CLARENCE, N.Y. (WIVB) - After state high school athletic officials made changes to the rules of rifle competitions, local high schools are trying to figure out what to do with guns previously used by their teams.
Now, rifle teams in New York only compete in air rifle events, instead of using actual rifles.
In Clarence, team members are concerned over what will happen to about 40 guns they used to compete with.
“If we’re not going to use the rifles, there’s no reason to have them there. They’re just taking up space,” said Matt Kirk, a senior on the team. “But I feel like there’s a lot of places that can use them.”
Matt and his sister Alexis have been shooting since they were five years old. They’re pretty successful too. Alexis is a state champion. Matt just got back from the national championships. Both are on Clarence’s rifle team, and are concerned about one potential outcome.
They’re asking school officials not to turn the guns in to be destroyed.
“There’s a lot of different options that the school has, other than destroying them, that could put those rifles into the hands of up-and-coming shooters,” Matt said.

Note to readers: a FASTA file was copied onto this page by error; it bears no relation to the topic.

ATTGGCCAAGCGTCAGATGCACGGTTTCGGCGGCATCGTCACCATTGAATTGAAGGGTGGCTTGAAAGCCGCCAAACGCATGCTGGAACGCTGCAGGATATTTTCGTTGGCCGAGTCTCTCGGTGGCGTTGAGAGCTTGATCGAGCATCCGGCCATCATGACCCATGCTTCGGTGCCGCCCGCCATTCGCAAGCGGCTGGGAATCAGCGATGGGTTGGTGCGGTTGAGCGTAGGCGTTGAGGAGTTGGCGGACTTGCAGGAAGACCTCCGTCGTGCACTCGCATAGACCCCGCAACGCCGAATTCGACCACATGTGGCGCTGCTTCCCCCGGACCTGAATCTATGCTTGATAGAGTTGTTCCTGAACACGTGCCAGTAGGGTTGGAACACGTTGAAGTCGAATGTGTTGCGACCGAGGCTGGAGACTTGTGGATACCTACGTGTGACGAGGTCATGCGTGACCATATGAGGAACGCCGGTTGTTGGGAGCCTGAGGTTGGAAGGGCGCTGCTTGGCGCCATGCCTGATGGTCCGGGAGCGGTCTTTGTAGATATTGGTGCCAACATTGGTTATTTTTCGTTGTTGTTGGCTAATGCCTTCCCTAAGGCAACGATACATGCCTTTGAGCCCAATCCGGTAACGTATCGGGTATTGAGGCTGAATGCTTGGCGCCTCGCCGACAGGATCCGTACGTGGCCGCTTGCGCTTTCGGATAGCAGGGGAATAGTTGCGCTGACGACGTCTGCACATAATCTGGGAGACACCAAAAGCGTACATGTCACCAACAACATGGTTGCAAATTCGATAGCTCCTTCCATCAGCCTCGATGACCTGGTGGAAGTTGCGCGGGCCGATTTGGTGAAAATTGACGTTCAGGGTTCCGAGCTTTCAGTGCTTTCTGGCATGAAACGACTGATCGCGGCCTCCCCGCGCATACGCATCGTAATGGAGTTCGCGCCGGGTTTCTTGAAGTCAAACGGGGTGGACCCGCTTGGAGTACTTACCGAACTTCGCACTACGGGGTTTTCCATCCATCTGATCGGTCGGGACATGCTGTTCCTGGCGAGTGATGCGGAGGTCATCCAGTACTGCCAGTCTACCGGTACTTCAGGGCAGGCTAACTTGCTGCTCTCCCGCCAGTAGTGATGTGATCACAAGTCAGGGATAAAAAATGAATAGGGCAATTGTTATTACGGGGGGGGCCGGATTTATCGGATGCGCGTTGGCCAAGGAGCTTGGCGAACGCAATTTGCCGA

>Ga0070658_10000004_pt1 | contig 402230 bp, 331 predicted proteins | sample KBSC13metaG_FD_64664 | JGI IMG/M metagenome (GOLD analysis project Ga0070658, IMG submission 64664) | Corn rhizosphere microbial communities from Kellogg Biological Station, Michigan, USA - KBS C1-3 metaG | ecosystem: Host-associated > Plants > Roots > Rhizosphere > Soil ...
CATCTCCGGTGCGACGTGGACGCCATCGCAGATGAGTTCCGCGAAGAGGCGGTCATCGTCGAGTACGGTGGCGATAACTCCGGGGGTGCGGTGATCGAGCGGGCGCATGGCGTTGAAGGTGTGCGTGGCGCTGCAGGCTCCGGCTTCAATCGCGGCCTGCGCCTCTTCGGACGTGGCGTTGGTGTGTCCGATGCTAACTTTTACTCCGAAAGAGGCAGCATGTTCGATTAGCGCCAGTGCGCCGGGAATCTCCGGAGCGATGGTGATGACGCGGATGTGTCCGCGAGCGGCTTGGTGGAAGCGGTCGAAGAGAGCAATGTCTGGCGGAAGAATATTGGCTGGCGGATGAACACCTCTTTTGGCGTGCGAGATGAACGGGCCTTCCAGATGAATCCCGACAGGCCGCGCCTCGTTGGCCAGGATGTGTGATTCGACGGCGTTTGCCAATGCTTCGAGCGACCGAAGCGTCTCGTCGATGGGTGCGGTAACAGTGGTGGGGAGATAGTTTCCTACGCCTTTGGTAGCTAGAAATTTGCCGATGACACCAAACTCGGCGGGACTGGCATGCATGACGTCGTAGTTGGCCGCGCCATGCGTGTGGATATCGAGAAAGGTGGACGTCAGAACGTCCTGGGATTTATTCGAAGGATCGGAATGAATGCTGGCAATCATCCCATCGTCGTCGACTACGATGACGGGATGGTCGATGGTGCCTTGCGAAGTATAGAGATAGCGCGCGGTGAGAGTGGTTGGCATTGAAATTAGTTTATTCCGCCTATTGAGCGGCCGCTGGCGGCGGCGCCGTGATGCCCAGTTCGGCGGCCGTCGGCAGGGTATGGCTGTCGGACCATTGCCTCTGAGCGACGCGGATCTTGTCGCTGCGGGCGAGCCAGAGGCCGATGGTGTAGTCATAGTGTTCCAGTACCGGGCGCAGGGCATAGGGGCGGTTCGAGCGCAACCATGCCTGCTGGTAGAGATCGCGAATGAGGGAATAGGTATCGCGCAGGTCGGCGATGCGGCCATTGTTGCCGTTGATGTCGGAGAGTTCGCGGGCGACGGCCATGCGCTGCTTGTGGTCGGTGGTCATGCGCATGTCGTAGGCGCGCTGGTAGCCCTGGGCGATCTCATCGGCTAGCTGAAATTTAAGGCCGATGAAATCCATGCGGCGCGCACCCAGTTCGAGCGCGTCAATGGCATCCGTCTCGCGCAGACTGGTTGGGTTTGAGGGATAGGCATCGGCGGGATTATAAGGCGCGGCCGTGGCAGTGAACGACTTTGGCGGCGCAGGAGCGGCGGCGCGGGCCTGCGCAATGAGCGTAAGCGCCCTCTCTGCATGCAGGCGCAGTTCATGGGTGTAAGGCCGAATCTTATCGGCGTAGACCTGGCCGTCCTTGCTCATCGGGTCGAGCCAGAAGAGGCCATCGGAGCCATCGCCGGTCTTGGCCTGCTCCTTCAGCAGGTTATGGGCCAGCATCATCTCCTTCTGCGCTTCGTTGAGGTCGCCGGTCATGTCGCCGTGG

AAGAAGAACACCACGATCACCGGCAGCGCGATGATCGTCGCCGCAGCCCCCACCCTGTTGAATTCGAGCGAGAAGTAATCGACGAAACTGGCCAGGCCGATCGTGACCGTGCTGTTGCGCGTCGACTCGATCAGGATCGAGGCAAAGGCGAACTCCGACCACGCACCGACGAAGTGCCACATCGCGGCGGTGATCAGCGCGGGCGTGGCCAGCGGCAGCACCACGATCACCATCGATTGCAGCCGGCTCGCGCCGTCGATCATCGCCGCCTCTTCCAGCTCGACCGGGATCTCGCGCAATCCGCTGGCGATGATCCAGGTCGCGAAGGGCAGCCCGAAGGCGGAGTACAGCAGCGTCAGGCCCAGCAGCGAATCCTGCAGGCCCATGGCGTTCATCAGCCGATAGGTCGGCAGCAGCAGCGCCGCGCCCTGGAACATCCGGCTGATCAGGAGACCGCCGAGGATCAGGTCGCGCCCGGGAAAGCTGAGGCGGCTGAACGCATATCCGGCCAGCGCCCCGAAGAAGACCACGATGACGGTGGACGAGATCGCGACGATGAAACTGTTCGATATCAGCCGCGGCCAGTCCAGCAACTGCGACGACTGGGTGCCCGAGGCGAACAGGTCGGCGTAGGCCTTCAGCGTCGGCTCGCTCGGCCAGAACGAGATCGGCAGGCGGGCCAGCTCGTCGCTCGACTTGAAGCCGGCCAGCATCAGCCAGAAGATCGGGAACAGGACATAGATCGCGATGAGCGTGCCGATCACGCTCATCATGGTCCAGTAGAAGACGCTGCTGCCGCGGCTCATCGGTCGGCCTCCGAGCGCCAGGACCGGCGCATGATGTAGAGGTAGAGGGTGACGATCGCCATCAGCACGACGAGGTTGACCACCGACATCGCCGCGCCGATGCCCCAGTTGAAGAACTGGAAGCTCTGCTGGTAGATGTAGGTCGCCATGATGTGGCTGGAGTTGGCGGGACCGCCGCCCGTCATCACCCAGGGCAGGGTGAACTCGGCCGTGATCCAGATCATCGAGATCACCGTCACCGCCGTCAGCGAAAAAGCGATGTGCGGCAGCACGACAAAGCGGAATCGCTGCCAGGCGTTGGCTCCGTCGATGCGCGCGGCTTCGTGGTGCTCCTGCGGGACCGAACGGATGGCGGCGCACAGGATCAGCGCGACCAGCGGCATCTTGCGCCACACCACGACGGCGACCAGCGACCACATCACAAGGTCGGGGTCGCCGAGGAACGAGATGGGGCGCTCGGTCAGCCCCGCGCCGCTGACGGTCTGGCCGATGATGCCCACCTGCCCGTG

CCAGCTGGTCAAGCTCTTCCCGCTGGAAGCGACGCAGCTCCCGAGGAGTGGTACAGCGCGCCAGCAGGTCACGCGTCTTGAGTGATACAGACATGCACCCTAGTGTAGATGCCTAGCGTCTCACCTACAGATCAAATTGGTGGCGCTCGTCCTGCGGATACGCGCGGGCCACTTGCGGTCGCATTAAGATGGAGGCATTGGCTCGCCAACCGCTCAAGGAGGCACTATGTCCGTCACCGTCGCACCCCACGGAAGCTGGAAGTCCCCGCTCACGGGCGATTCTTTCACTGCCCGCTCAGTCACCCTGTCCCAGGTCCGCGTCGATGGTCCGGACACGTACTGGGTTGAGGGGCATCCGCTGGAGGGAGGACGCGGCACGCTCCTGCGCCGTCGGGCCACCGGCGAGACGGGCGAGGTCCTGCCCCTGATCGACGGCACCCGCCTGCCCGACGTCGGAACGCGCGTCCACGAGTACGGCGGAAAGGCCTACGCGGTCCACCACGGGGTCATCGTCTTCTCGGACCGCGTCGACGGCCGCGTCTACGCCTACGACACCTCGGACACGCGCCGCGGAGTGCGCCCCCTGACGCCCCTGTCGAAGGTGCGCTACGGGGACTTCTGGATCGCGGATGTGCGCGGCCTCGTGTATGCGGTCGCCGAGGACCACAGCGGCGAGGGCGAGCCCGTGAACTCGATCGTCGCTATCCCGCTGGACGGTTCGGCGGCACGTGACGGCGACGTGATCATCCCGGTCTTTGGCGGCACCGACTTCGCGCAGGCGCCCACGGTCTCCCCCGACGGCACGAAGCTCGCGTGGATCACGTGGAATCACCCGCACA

“To just think that they could take the 22s and melt them down without anyone knowing is really horrifying,” Alexis added. “It’s a huge waste.”
Officials in the school district say they haven’t made any final decisions, but admit all options are being explored.
Geoffrey Hicks declined to be interviewed on camera, but did answer a few questions on the topic. He adamantly said consideration over what to do with the guns has nothing to do with safety concerns at schools nationwide.
With the option to destroy the guns still on the table, the Kirks have the support of their father as they try convincing Hicks to go another route.
“Destroying the rifles is really self-destructive,” Steve Kirk said. “Using them in a controlled environment in a club or selling them using the proceeds to buy more equipment, that makes a lot more sense.”
Paul Borkowski is the chairman for high school rifle competitions in Section VI. He said other school districts have been considering what to do with their rifles as well.
According to Borkowski, Iroquois sent them off to be auctioned, while Alden plans to sell them.
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